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Once-in-a-Lifetime Experience

Recent Marine Research Expeditions Provided UTRGV Students with Immeasurable Opportunities

Megan Francis, who is pursuing a Bachelor of Science in Marine Biology, was one of two students who participated in the recent Schmidt Ocean Institute expeditions off the coast of Chile that made the discoveries now gaining international attention. (Courtesy photo)

By Amanda A. Taylor-Uchoa

RIO GRANDE VALLEY, TEXAS – APRIL 25, 2024 – Not many people can say they helped discover more than 200 never-before-observed marine species and a potential 50 species completely new to science.
But UTRGV sophomore Megan Francis can.

Francis, who is pursuing a Bachelor of Science in Marine Biology, was one of two students who participated in the recent Schmidt Ocean Institute expeditions off the coast of Chile that made the discoveries now gaining international attention.

Francis and another UTRGV student, Elyssia Gonzalez, a grad student pursuing a master’s degree in Ocean, Coast, and Earth Sciences, were both aboard the Falkor (too), but on separate expeditions under the leadership of Dr. Erin Easton, assistant professor in the UTRGV School of Earth, Environmental, and Marine Sciences.

The three were part of the Schmidt research journeys, a unique research opportunity facilitated for UTRGV students by SEEMS. Francis said the seagoing sojourn provided immeasurable research opportunities to delve into the world of science, specifically marine biology.

Francis is pursuing a career in science and plans to become a physician. Specifically, she is interested in the cross-sections between marine biology and medicine, showing significant interest in the parallels between how various organisms adapt to ever-changing environments and how these studies can affect human health.

“I’m fascinated by comparative evolution and understanding it,” she said. “Seeing rudimentary body systems in marine organisms and understanding how they’ve grown accustomed and are more robust to changes in the environment because a lot of the health problems that we have is our bodies trying to become more accustomed to drastic changes in climate and environment.”

The expedition in which Francis participated ran for 40 days from Feb. 24 to April 4, and explored the Salas y Gomez Ridge to Rapa Nui (Easter Island) under the direction of lead scientist Dr. Javier Sellanes of the Universidad Católica del Norte in Chile.

Easton was lead scientist on the second expedition, from Feb. 24 to April 4, with Francis aboard.
Francis, aboard the Falkor (too), was able to collaborate with fellow researchers from all walks of life, and she was especially excited to share a common interest in the intersection of medicine and marine biology with Sellanes, whose research focuses on toxins in mollusks and how they are used for pharmaceutical purposes.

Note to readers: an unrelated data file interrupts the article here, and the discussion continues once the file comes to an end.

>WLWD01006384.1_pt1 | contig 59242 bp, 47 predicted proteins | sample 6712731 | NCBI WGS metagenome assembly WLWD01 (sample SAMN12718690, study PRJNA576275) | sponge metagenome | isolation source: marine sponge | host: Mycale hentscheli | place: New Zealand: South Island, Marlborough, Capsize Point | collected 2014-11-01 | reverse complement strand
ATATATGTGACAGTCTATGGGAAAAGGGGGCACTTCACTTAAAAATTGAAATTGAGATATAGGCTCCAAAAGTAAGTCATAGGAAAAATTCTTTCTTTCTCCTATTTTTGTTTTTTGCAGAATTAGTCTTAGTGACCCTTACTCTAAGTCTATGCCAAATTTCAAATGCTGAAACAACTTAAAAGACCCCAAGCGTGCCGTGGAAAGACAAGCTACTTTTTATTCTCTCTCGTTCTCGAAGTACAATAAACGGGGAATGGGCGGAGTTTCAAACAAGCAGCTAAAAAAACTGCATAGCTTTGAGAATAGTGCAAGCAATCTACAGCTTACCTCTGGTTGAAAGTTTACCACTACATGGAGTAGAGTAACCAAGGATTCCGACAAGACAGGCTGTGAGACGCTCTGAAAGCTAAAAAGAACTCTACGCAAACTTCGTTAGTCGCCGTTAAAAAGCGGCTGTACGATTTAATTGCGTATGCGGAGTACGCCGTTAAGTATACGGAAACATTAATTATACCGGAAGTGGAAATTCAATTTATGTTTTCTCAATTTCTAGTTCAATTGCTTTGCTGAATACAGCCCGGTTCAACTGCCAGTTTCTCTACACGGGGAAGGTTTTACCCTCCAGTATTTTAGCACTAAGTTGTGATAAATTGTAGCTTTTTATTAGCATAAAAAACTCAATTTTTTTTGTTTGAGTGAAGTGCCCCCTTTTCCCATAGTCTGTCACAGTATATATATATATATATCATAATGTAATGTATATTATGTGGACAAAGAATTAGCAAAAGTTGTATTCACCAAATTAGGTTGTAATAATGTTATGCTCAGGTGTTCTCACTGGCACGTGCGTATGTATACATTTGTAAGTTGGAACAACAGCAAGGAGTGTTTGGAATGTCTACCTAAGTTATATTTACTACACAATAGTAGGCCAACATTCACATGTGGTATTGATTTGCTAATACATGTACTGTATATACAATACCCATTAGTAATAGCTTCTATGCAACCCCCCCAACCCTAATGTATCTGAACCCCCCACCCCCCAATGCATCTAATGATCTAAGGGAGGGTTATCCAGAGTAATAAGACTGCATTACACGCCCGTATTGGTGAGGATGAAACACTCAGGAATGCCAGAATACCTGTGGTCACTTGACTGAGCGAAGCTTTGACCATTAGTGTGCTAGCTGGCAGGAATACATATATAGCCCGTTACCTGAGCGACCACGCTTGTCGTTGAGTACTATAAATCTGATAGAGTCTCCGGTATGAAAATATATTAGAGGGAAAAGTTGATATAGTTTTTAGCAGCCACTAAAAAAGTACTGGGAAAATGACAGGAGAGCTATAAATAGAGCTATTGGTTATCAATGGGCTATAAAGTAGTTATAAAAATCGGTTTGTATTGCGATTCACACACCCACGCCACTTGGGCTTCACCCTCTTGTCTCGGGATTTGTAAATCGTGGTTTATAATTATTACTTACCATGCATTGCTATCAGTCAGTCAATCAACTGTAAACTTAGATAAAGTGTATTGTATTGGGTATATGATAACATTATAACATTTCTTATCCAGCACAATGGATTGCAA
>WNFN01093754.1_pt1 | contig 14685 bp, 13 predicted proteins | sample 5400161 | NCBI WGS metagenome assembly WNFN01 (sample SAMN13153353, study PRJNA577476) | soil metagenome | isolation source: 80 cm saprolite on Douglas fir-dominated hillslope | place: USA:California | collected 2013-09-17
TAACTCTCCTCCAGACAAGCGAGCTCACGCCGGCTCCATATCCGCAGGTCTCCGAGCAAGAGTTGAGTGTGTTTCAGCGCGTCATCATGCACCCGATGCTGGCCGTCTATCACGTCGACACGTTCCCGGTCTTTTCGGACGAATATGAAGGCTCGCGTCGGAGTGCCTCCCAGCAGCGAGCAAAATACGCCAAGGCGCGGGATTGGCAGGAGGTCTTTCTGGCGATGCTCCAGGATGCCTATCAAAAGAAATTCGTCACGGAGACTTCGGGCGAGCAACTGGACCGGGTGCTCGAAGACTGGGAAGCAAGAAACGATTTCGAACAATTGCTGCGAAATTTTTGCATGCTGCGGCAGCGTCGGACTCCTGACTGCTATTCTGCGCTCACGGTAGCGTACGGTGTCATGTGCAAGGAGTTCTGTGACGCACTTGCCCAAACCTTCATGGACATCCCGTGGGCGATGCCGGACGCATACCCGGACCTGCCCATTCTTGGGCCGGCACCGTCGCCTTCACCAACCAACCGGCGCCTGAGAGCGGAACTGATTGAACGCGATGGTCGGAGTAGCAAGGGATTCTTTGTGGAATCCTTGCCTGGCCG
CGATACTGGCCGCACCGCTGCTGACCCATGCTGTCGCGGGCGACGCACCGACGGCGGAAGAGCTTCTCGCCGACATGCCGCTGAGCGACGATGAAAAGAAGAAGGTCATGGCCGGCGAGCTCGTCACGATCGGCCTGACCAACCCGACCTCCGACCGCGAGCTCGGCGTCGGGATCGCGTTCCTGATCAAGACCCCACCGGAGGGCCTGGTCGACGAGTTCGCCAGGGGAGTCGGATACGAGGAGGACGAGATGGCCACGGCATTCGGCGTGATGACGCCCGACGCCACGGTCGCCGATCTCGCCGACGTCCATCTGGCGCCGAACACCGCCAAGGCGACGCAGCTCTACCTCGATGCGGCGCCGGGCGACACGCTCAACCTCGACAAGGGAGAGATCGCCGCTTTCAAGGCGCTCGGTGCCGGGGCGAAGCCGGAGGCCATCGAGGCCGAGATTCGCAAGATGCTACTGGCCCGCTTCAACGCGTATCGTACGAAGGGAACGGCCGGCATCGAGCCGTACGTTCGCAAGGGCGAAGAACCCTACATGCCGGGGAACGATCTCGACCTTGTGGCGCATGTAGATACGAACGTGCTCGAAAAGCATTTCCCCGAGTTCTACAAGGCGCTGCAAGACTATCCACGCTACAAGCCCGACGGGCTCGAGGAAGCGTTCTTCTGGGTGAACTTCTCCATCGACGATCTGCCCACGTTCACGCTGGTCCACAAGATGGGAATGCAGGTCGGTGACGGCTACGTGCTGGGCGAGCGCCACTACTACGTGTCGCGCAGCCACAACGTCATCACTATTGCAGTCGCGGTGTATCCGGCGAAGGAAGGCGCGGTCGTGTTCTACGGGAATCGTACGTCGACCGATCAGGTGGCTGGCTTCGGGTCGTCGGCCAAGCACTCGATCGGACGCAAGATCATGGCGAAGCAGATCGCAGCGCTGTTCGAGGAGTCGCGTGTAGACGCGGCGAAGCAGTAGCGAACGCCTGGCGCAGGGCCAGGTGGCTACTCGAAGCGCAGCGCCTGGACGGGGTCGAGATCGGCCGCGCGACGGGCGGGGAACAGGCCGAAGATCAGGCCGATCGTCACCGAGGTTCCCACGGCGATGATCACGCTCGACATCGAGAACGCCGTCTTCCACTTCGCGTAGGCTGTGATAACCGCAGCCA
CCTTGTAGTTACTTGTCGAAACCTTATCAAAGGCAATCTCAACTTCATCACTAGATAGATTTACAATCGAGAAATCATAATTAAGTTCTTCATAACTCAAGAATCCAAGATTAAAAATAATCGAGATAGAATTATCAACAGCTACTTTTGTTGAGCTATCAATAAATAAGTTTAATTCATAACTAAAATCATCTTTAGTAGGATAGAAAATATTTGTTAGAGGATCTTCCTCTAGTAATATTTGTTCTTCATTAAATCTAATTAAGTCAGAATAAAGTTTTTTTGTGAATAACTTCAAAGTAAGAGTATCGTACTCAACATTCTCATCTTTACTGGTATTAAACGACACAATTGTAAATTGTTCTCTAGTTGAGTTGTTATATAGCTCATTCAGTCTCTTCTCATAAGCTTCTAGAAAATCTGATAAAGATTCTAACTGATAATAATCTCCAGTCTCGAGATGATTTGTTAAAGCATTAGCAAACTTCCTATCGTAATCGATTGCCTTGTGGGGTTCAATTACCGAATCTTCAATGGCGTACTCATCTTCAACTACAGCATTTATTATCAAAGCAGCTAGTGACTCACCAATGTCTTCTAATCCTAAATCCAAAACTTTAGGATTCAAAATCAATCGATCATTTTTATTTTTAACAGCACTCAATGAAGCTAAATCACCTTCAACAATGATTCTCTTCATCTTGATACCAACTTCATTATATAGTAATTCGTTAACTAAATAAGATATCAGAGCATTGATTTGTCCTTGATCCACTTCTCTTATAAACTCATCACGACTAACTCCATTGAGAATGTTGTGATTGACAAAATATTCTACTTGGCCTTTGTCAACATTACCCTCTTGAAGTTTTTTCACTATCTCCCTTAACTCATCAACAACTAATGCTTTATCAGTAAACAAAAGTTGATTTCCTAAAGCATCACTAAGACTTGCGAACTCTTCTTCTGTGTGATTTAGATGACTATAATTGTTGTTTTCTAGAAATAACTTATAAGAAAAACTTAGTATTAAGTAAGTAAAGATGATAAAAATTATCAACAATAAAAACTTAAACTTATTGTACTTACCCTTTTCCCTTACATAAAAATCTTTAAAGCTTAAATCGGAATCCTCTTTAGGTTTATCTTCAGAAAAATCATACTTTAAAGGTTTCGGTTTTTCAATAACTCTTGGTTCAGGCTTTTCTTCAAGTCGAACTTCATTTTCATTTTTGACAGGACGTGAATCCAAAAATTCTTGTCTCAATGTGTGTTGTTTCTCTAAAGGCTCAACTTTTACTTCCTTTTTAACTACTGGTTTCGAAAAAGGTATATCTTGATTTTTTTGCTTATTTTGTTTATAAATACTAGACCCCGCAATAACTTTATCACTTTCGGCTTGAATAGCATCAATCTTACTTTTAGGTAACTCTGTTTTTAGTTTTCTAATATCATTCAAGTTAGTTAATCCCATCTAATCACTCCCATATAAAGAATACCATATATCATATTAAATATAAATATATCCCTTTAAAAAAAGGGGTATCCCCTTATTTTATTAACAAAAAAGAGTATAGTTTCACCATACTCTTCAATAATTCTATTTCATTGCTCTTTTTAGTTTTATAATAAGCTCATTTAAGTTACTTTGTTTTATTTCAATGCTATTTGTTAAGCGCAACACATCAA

Francis said being able to collaborate with like-minded researchers opened her eyes to the world of science.

“On a personal level, this whole experience allowed me to raise my sense of self-efficacy as a future scientist,” Francis said.

“The closeness of the researchers and scientists, and the support they offered, really helped me realize this is something I’m capable of doing. It is such a meaningful stage in my education.”

Originally from Sharon, Massachusetts, Francis is able to take the research methods she learned on the expedition and apply it to her future point of interest – sea grasses and soft-bodied corals.

“I’m really interested in the sea grasses within our South Texas region, and I think one of the most interesting comparisons between exploring the Salas y Gomez Ridge and studying the Lower Laguna Madre is that there are miotic factors very specific to each respective region,” she said.

For example, the salinity within the Lower Laguna Madre is considered a hyper-salinity region – an environment ideal for highly endemic species to form and thrive.

“I think being able to understand how all of these factors come together in different regions of the world is really wonderful to bring back to the Valley, because it helps me reflect on how special our region is.”

Participating in a research expedition like this one was “life-changing,” Francis said, and while it was a once-in-a-lifetime experience, there are many other research opportunities available to UTRGV students. They just have to seek them out.

“I found out about this opportunity simply because I was taking a course with Dr. Easton,” she said. “Once she detailed the information to everyone, I sent in my materials right away and expressed great interest in the voyage. After an interview, I was accepted and was able to take part in this.

She advises students to be proactive in their search for as many research opportunities as possible, because all types of research opportunities can lead to more goals for one’s area of study and future career.

“Our professors really want to help us out,” Francis said. “They are wonderful mentors, and they are keen on giving students diverse opportunities. “Reach out and talk to them. This experience has allowed me to refine so much of what I want to do and pursue.”

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